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The maiden’s brothers warn of the “little foxes.“
Catch us the foxes,
The little foxes that spoil the vines,
For our vines have tender grapes. Song of Solomon 2:15
a. Catch us the foxes: It is somewhat difficult to understand who says these words, and to whom they are said. The translators of the New King James Version attribute them to the maiden’s brothers; many others believe these words come from the maiden herself and are spoken to her beloved. The plural nature of the statement is clear; the idea is that the foxes will be caught together with another person (the brothers or the beloved), and not by one person working alone.
i. “This verse is a problem. The verb form is imperative, masculine plural, but there is no indication whether the speaker is male or female. All that is clear is that ‘for us’ is plural.” (Carr)
b. The little foxes that spoil the vines: Clearly the maiden speaks poetically here, using the little foxes as emblems of that which would damage the love relationship she shares with her beloved. The idea is that their relationship is like a fruitful vineyard and the little foxes will damage the vineyard unless they are stopped and caught.
i. Glickman lists several “little foxes” that may trouble couples:
· Uncontrolled desire that drives a wedge of guilt and mistrust between the couple.
· Mistrust and jealousy that strains or breaks the bond of love.
· Selfishness and pride that refuses to acknowledge wrong and fault to one another.
· An unforgiving attitude that will not accept an apology.
ii. It is helpful to remember the wording of the verse: catch us the foxes. The job of catching foxes is teamwork. One partner in the relationship can’t expect the other do it all.
iii. Hudson Taylor thought of the “little foxes” that may ruin our relationship with Jesus Christ. “The enemies may be small, but the mischief done great . . . And how numerous the little foxes are! Little compromises with the world; disobedience to the still small voice in little things; little indulgences of the flesh to the neglect of duty; little strokes of policy; doing evil in little things that good may come; and the beauty, and the fruitfulness of the vine are sacrificed!”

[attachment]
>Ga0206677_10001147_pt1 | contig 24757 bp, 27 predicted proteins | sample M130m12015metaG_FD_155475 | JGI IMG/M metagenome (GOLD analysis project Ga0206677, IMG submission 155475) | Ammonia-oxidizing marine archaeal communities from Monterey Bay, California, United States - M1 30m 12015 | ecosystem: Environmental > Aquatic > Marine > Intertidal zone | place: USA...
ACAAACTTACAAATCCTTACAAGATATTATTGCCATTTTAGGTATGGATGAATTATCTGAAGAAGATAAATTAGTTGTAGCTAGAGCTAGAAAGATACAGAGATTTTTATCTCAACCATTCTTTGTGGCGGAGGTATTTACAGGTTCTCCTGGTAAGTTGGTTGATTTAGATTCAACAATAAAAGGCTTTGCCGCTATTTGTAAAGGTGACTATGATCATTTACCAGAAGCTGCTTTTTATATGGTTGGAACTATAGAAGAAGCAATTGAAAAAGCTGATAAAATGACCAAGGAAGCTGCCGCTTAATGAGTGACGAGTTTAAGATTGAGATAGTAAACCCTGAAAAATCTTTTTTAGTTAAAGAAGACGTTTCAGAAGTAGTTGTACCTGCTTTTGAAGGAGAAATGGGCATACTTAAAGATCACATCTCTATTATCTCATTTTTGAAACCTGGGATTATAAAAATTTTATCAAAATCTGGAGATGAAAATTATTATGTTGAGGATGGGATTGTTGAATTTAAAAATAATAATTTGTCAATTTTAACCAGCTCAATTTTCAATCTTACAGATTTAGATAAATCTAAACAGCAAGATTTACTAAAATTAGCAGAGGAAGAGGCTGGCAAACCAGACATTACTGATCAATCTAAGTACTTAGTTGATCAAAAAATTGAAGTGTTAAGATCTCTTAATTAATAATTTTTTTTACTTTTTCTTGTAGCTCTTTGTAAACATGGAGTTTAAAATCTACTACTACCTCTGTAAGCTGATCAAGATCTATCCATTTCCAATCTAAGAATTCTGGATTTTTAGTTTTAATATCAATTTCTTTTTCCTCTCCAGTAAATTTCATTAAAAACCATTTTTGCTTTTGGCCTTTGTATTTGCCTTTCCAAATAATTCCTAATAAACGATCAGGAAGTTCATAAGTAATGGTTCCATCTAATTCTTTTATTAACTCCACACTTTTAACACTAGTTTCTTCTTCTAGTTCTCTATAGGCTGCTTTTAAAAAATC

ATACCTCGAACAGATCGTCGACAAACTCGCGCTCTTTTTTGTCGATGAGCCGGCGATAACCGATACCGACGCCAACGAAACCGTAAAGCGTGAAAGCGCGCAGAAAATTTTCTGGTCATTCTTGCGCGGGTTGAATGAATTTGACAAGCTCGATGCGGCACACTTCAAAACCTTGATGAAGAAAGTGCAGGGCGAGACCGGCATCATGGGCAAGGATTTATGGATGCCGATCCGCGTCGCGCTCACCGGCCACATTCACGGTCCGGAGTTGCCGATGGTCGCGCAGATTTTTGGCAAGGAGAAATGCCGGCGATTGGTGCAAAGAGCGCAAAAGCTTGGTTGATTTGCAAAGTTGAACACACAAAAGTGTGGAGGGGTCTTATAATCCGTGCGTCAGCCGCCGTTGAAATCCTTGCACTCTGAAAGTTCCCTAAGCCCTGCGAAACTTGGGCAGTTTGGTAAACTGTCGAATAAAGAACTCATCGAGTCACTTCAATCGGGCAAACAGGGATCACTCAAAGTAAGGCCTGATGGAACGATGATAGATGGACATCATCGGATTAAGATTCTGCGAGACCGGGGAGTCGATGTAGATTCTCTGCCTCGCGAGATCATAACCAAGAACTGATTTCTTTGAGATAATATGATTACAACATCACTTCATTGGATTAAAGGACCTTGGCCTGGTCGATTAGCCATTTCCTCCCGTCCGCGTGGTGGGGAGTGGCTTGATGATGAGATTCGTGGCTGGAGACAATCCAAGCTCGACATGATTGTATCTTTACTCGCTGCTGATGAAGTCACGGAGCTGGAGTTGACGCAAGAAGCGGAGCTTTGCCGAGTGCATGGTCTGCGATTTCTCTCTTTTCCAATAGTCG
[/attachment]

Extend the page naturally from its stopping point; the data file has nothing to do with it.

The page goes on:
c. For our vines have tender grapes: The maiden’s idea is that their relationship is both specially precious (tender grapes are best) and vulnerable, needing protection (tender grapes need to be guarded).
i. “The appeal is made here to outsiders to prevent ‘the foxes,’ those forces that could destroy the purity of their love, from defiling their vineyards, which are blossoming . . . So they plead for protection for the love that blossoms between them that nothing will spoil it.” (Kinlaw)
ii. Thinking allegorically, Spurgeon considered aspects in the life of the believer that were like tender grapes that were in danger of being spoiled by the little foxes. He considered these to be tender grapes in the life of the believer:
· A secret mourning for sin.
· A humble faith in Jesus Christ.
· A genuine change of life.
· A life of secret devotion.
· An eager desire for more grace.
· A simple love to Jesus.
iii. “If you have any sign of spiritual life, if you have any tender grapes upon your branches, the devil and his foxes will be sure to be at you; therefore, endeavor to get as close as ever you can to two persons who are mentioned hard by my text, namely, the King and his spouse. First, keep close to Christ for this is your life; and next, keep close to his Church, for this is your comfort.” (Spurgeon)
Source: http://www.enduringword.com online commentary by David Guzik
Most of us have wanted something so badly that even though we knew it was wrong, we plunged after it anyway. Later we have felt sorrow for our spiritual stubbornness and stupidity. In the aftermath of willfully disobeying God, we may become angry with ourselves, numbed by regret, or resigned to the consequences of our foolish mistake. But there is another choice.